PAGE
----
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The Diyari (/ˈdjɑːri/), alternatively transcribed as Dieri (/ˈdɪəri/),[1] is an Indigenous Australian group of the South Australian desert originating in and around the delta of Cooper Creek to the east of Lake Eyre.


Diyari is classified as one of the Karnic languages. Though earlier described in Ethnologue as extinct, and later "nearly extinct", Peter Austin has attested that the language still has fluent native speakers and hundreds of Diyari who retain some knowledge of it.[2] Lutheran missionaries developed an orthography to transcribe the language, together with a German-Diyari dictionary, as early as 1893 and, as later modified by Johann Flierl, this was taught to many Diyari-speakers, who corresponded in the language from the 1880s down to the 1960s.[3] Diyari was the first Aboriginal language for which a complete translation of the New Testament was made.[4]

The Diyari also had a highly developed sign language,[5] which was first noticed by Alfred William Howitt in 1891, who first mistook them for defiant or command gestures until he realised that they formed part of an integral system of hand signs, of which he registered 65.[6] One of their functions was to allow women to communicate during mourning, when a speech taboo prevailed.[7]


The traditional lands of the Diyari were estimated by Norman Tindale to have encompassed roughly 8,400 square miles (22,000 km2),[8] and lay in the delta of the Barcoo River (Cooper Creek) to the east of Lake Eyre.[9][10] The southern boundary was marked by Mount Freeling, its most northern reach by the Pirigundi Lake, on the Cooper Creek. The most easterly edge was constituted by Lake Hope, and the western limits lay some 80 miles west of Lake Hope.[a] Their neighbouring tribes were the Yandruwandha and Yawarrawarrka, respectively to their east and north-east and, to the north, the Ngameni. To their north-west were the Wangganguru, to their west the Thirrari and Arabana, while on the southern fringes were the Kuyani and Adnyamathanha.[11]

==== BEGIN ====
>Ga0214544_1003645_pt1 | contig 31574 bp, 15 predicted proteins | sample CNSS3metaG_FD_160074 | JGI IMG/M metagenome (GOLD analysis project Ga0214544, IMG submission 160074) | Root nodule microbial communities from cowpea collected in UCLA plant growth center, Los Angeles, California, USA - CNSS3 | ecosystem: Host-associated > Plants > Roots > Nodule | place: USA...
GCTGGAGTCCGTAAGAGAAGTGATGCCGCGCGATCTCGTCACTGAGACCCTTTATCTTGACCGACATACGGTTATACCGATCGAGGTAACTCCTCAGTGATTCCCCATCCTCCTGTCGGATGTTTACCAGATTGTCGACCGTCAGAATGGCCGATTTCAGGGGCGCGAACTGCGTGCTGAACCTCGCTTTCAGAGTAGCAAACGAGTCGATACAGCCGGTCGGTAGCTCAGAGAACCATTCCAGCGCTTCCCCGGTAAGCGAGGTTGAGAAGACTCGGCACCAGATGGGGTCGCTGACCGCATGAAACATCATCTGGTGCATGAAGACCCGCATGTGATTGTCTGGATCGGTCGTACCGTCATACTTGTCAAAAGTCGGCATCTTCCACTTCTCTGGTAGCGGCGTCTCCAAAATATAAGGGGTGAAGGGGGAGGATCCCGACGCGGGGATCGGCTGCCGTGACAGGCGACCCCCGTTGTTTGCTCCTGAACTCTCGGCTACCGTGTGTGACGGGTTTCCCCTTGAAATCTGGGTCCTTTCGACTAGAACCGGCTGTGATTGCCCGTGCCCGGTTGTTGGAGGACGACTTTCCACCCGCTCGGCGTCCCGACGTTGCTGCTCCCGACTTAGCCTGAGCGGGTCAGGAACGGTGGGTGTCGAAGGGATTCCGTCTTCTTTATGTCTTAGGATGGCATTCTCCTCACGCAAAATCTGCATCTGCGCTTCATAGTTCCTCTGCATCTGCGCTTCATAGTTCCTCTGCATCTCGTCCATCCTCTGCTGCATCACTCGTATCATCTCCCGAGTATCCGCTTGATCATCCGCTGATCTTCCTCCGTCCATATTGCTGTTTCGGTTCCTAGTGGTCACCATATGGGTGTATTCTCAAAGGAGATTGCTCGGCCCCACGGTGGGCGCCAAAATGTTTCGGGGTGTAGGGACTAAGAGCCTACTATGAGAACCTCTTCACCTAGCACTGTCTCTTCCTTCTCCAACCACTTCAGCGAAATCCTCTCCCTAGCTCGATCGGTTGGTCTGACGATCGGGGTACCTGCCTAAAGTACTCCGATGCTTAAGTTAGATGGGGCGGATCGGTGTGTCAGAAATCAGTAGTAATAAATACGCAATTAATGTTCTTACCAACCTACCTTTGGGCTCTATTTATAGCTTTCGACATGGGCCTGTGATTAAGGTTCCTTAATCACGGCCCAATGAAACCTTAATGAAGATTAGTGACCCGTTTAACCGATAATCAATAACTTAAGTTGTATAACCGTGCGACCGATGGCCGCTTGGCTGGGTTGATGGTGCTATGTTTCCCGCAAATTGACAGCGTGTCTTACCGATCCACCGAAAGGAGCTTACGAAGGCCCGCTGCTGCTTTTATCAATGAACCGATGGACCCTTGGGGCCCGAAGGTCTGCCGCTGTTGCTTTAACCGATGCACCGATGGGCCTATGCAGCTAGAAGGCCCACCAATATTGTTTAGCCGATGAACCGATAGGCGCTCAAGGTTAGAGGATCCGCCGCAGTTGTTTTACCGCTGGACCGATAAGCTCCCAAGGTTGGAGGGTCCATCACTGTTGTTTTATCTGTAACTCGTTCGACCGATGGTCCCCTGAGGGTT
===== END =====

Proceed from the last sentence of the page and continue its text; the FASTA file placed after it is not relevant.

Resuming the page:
The environment was harsh, and foraging for vegetables was a staple since the kangaroo was absent from their terrain and the emu, their favourite food, quite rare. Native rats, snakes and lizards were, however, abundant.[12][13]


Lorimer Fison (1880):

After the creation, brothers, sisters, and others of the closest kin, intermarried promiscuously, until — the evil effects of these alliances becoming manifest — a council of the chiefs was assembled to consider in what way they might be averted, the result of their deliberations being a petition to the Muramura (Good Spirit), in answer to which he ordered that the tribe should be divided into branches, and distinguished one from another by different names, after objects animate and inanimate, such as dogs, mice, emu, rain, iguana, and so forth; the members of any such branch not to intermarry, but with permission for one branch to mingle with another. Thus, the son of a dog might not marry the daughter of a dog, but either might form an alliance with a mouse, rat, or other family. This custom is still observed, and the first question asked of a stranger is, "What murdoo?", i.e., "Of what family are you?".[b][14][15]